It’s October already, where did the year go? October is a special month for our community as it is LGBTQI History Month. Not just celebrated here in the U.S., but also in Australia, the U.K., Canada, Hungary and many more. Every year, our history becomes more transparent, more open and is now shared with so many people outside the community. According to Wikipedia, it was first celebrated in 1994 in October. It was declared a national history month by President Barack Obama in 2009. The month was created with the intent to encourage openness and education about LGBT history and rights. As the world changes and LGBTQI people are more accepted and so many more of us have COME OUT, having an entire month dedicated to our history is so important.
The world needs to know about our heroes, our struggles, our many diverse people that make up the community. On July 14, 2011, the Fair Education Act was signed into law. This act which was written by state Senator Mark Leno. It amends the California Education Code to include the fair, accurate, inclusive and respectful reference to contributions by people with disabilities and members of the LGBTQ community in history and social studies curriculum. More information can be found at http://www.lgbtqhistory.org/about-fair-education-act/. We are lucky to live in a state that values all of its citizens.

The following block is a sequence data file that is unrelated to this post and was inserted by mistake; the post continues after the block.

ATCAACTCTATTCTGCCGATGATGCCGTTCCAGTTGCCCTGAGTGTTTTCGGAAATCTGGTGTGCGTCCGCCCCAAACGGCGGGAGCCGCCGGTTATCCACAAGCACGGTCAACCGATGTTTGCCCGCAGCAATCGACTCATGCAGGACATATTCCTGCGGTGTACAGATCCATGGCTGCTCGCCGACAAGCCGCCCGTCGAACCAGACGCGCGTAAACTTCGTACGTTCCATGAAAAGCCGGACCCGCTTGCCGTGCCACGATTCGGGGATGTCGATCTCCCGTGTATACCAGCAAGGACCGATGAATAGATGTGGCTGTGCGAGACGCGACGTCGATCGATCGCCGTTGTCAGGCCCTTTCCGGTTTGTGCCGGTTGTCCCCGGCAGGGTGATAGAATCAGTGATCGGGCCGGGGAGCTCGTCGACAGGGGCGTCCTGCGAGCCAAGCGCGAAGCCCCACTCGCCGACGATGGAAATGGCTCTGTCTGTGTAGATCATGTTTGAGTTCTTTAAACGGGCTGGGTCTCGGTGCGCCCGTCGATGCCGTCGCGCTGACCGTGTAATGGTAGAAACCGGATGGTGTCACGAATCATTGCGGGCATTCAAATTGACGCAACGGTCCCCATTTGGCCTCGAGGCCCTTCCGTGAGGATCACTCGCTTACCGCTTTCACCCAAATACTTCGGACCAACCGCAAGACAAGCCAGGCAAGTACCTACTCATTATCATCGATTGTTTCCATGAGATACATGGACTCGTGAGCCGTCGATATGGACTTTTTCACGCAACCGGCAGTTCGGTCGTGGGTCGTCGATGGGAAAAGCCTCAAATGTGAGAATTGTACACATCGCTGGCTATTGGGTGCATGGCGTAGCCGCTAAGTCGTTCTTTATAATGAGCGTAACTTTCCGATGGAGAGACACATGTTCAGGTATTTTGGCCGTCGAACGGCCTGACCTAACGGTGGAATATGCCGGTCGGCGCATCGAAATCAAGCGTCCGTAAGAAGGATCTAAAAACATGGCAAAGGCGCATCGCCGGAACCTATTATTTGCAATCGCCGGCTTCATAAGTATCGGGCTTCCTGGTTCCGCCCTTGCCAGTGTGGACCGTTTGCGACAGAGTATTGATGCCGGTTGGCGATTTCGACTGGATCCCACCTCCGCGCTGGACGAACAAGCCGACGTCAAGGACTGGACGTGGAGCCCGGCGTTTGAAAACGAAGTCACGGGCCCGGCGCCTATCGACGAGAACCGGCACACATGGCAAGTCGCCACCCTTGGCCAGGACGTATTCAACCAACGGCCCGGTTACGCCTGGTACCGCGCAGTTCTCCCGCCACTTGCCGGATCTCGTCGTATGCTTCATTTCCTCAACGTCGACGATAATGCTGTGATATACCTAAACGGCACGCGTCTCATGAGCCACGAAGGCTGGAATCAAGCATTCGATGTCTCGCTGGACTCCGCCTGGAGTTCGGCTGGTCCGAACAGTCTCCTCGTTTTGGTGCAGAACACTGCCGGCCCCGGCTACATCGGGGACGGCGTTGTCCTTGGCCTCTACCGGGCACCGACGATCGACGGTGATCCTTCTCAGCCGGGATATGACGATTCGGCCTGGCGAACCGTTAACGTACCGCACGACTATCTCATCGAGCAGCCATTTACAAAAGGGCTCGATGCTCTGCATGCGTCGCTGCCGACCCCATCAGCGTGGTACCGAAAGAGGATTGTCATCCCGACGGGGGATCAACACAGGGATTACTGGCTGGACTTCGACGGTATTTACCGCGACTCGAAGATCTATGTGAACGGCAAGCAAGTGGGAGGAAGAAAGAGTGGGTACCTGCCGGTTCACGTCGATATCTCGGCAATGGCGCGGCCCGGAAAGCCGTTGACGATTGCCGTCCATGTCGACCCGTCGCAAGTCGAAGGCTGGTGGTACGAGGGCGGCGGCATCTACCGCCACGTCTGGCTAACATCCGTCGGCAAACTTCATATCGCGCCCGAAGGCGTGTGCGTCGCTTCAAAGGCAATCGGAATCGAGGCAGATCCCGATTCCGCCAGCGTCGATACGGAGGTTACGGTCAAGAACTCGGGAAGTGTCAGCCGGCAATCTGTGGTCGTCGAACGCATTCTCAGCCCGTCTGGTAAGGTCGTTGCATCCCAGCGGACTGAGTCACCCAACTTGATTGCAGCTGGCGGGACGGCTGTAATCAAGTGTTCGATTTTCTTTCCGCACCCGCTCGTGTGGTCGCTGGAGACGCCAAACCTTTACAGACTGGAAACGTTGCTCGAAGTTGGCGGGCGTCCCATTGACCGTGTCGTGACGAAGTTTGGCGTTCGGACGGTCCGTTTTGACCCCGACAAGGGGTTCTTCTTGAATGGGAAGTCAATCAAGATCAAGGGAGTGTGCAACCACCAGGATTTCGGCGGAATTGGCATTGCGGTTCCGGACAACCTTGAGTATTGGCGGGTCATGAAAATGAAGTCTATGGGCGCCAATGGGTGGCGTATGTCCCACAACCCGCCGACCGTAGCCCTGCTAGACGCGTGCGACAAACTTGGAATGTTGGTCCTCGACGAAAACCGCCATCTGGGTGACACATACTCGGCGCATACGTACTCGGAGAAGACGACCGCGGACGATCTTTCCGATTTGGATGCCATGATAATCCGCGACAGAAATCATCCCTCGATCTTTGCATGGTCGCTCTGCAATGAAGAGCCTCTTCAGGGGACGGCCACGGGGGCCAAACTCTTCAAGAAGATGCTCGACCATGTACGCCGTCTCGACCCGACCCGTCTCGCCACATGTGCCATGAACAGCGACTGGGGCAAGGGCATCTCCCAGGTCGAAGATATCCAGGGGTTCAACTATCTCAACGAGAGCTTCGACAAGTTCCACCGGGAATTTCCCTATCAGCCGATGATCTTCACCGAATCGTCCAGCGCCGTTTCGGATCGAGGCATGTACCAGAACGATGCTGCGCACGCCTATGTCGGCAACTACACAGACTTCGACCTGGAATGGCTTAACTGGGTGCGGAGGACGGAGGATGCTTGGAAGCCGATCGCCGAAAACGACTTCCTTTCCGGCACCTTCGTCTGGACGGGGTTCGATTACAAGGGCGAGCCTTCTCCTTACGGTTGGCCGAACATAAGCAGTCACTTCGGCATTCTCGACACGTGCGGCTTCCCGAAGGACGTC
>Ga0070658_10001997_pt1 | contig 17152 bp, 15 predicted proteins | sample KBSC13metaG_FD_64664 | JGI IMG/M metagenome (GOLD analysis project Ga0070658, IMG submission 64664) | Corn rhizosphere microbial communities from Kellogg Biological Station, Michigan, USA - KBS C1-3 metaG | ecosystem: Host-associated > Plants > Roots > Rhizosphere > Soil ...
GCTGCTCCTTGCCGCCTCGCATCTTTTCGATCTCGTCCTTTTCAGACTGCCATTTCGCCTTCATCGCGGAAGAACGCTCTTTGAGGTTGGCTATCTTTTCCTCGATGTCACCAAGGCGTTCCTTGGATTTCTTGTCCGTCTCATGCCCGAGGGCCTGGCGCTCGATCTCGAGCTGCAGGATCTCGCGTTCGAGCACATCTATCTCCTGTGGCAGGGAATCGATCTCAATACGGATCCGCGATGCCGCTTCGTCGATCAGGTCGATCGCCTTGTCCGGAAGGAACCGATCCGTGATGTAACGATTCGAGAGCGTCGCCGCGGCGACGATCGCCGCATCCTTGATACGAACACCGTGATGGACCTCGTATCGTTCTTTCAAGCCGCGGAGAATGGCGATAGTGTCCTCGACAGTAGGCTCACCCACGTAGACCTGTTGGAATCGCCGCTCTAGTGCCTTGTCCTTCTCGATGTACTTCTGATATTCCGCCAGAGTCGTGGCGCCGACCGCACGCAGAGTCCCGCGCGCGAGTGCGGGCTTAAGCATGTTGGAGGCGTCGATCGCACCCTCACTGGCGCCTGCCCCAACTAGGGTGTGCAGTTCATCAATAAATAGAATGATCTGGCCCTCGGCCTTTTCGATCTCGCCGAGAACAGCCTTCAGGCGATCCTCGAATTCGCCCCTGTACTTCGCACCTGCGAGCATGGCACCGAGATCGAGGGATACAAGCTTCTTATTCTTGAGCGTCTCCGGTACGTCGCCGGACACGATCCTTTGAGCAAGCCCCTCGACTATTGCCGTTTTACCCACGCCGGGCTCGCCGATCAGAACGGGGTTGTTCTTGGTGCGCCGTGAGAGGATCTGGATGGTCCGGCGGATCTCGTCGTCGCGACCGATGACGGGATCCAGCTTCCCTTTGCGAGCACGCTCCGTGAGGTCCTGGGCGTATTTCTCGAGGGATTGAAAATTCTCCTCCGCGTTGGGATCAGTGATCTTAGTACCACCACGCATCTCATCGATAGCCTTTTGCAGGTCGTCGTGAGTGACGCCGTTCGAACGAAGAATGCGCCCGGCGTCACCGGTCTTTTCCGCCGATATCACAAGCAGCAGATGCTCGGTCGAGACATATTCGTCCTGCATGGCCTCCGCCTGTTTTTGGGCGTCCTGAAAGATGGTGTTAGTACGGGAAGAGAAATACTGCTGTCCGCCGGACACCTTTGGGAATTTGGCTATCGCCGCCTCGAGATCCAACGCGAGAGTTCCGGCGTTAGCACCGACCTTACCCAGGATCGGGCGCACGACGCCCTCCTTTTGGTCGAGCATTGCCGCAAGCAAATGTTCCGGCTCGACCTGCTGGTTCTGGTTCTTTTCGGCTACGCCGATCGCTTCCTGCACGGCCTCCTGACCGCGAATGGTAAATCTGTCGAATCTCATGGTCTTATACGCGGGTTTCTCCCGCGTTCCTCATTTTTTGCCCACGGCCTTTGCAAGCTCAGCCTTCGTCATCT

In my research, I found some interesting information — things I had never heard of before. On Oct. 8, we celebrated International Lesbian Day; this is mainly celebrated in Australia and New Zealand but is spreading slowly to other places in the world.
This one is brand new in 2020: Queer Day on Oct. 9, created by three queer friends — Karen Offerein, Daan Smeelen and Aneta Leta — who thought that there needs to be more awareness of Queer people.
The third Wednesday in October is International Pronoun Day, which celebrates the usage and education of the use of all pronouns found within the Transgender and Nonbinary communities.
Oct. 11 was National Coming Out Day. This was started in 1988 to encourage all members of our community to stand up and show the world who we are and increase awareness about the LGBTQI as people, just like everyone else.
The third Thursday in October is Spirit Day. This was first organized in 2010 to support LGBTQI youth who are victims of bullying-related suicide. We know that the attempted suicide rate for youth has been climbing every year. LGBTQI youth are five times more likely to attempt suicide than their heterosexual peers. See more statistics at the Trevor Project website https://www.thetrevorproject.org/resources/preventing-suicide/facts-about-suicide/